Abu Dhabi to open four new low-cost schools with fees of Dh10,000 to Dh30,000 per year

The public-private partnership deal will ensure families can afford to send their children to British, American, Indian, and Ministry curriculum schools

Education authorities in Abu Dhabi have announced that four new low-cost schools will open in the emirate by 2021 as part of a drive to widen access to education.

Two existing premises will be expanded as part of the “affordable” schools initiative, a public-private partnership to provide schooling at lower than average fees.

“The aim is to increase the number of affordable private schools in Abu Dhabi and to ensure all residents have access to schools with a high quality of education with reasonable and affordable tuition fees,” an official from the Department of Education and Knowledge (Adek) said.

American National Private School will open its doors this year, while the British-curriculum Al Basma Private School will increase its pupil population by opening a second site.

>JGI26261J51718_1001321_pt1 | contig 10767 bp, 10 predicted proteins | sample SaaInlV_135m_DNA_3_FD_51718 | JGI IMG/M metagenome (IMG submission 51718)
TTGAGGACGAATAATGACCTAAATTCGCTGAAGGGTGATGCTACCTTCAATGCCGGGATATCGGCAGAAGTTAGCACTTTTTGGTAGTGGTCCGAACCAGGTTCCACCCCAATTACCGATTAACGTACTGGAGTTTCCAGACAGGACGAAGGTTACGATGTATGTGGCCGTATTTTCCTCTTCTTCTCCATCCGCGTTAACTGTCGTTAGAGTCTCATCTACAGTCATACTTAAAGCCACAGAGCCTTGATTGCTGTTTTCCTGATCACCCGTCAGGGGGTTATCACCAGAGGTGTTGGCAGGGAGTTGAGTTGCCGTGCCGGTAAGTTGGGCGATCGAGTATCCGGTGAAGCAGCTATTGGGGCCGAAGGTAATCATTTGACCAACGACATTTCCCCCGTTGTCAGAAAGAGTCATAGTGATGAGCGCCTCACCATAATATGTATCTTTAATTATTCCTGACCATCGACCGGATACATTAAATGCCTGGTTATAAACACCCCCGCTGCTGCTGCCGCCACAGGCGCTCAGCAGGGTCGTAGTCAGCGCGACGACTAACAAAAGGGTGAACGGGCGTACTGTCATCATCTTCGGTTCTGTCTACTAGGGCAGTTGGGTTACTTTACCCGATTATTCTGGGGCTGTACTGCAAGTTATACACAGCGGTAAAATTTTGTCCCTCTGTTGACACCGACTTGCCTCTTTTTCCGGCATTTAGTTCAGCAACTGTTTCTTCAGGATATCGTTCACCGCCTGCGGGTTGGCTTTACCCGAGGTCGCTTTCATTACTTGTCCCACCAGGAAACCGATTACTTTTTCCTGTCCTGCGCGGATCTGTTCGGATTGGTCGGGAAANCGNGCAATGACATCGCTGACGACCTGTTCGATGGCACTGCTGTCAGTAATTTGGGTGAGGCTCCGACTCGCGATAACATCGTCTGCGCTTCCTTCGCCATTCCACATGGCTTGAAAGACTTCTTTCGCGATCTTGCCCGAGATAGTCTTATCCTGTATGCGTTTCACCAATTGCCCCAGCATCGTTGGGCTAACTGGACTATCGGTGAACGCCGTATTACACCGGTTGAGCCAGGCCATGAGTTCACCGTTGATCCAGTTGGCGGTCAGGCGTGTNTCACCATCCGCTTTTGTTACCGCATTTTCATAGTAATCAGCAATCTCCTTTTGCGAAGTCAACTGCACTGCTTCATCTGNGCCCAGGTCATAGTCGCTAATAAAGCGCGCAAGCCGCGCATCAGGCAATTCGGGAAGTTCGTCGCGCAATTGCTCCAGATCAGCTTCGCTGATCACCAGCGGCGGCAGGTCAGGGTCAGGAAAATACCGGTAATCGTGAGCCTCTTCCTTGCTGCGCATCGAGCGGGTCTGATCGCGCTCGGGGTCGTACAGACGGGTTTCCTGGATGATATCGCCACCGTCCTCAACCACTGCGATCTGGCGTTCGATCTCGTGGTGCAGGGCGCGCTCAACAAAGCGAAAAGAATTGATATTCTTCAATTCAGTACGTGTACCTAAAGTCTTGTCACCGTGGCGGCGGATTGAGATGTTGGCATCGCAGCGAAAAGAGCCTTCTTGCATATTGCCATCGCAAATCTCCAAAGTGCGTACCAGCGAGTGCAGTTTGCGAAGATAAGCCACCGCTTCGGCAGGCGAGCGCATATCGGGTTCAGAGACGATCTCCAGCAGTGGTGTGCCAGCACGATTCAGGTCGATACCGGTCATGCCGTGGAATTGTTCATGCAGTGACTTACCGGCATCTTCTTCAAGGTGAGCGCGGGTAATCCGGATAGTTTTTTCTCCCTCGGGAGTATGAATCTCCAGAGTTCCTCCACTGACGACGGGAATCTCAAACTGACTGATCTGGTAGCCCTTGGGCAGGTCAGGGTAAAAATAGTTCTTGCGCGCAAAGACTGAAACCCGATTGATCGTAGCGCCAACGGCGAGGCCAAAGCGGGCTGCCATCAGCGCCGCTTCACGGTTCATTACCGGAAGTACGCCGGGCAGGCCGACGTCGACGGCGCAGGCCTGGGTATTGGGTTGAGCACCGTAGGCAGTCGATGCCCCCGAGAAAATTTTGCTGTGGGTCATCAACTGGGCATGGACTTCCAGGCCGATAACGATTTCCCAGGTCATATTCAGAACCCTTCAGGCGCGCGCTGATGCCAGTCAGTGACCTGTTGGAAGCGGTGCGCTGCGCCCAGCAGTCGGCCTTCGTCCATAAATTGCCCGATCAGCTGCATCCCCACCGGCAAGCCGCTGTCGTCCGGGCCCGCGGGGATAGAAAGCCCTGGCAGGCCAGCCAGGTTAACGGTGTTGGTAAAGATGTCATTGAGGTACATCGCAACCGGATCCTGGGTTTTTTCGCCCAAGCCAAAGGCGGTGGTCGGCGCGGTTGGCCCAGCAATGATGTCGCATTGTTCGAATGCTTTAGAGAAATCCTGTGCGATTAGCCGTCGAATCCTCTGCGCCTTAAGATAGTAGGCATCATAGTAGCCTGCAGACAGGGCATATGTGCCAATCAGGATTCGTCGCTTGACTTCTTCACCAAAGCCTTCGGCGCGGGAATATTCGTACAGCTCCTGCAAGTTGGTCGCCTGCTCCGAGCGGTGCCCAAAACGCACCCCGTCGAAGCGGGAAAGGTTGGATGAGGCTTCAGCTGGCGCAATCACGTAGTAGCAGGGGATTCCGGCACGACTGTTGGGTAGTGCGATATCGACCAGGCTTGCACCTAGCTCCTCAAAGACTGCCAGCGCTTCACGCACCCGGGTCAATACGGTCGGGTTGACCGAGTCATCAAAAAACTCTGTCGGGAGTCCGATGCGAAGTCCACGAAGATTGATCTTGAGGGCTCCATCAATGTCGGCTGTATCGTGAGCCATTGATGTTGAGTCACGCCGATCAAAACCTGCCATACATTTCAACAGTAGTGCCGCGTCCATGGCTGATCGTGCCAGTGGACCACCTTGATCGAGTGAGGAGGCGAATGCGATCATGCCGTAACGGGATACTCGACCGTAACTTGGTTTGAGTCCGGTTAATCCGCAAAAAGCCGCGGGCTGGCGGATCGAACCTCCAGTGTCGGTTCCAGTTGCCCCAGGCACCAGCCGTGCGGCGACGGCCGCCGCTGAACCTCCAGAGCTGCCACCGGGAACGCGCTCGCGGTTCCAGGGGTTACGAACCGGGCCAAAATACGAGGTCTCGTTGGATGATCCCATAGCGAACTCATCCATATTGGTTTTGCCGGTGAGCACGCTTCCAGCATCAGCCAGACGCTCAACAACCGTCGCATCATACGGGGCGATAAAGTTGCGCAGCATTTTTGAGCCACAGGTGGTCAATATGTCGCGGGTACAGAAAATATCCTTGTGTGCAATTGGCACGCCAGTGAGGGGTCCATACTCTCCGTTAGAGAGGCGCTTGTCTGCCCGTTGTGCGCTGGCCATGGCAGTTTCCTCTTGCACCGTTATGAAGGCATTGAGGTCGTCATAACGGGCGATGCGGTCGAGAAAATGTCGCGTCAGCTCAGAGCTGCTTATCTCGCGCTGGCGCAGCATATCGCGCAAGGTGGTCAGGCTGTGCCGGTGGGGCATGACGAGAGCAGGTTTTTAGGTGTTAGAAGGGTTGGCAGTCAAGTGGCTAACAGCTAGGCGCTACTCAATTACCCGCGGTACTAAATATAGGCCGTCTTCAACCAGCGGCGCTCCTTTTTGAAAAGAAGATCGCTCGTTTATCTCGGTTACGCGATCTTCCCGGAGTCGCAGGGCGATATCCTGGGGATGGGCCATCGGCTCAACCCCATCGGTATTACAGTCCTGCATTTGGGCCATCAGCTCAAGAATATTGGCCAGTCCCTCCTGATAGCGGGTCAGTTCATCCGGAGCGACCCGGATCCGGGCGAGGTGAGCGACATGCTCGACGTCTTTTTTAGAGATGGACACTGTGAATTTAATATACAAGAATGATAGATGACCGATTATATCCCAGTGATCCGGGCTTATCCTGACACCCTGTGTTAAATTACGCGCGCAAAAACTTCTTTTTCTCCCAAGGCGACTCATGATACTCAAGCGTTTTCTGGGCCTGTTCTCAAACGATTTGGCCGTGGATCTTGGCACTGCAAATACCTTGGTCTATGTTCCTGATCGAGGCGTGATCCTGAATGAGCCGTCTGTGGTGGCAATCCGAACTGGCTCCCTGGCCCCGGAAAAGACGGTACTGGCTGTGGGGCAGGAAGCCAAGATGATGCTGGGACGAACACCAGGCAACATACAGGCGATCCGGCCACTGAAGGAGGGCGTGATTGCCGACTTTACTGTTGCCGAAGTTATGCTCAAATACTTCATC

Of the other new schools, one will follow the Ministry of Education curriculum and the other will be Indian.

Many private schools in the UAE start with fees of Dh40,000 per year rising to Dh100,000 for the top ranked half dozen.

School fee contributions from employers have also been reduced in recent years, leaving more parents to foot the bill themselves.

Tuition will cost roughly Dh10,000 for those following the Indian curriculum and about Dh20,000 to Dh30,000 for US and UK schools. The move will increase to 19,500 the pupil capacity at such schools.

Three more schools will open in 2021 and another will be expanded in 2022.

In 2019, Adek opened three affordable private schools in Abu Dhabi – International Community School, Liwa International and Future Leaders International – with a total capacity of 2,700.

In Al Ain, Bhavans Pearl Wisdom School and Beaconhouse Private School offered 1,936 places, while in Al Dhafra, Al Hazem Private School had 720 seats.

Affordable schools have mixed classes and admit pupils from age four to 18. Pupils of all nationalities can be enroled.

When the initiative was launched in 2018, parents welcomed the new model, but said reduced fees should not lead to lower standards of education.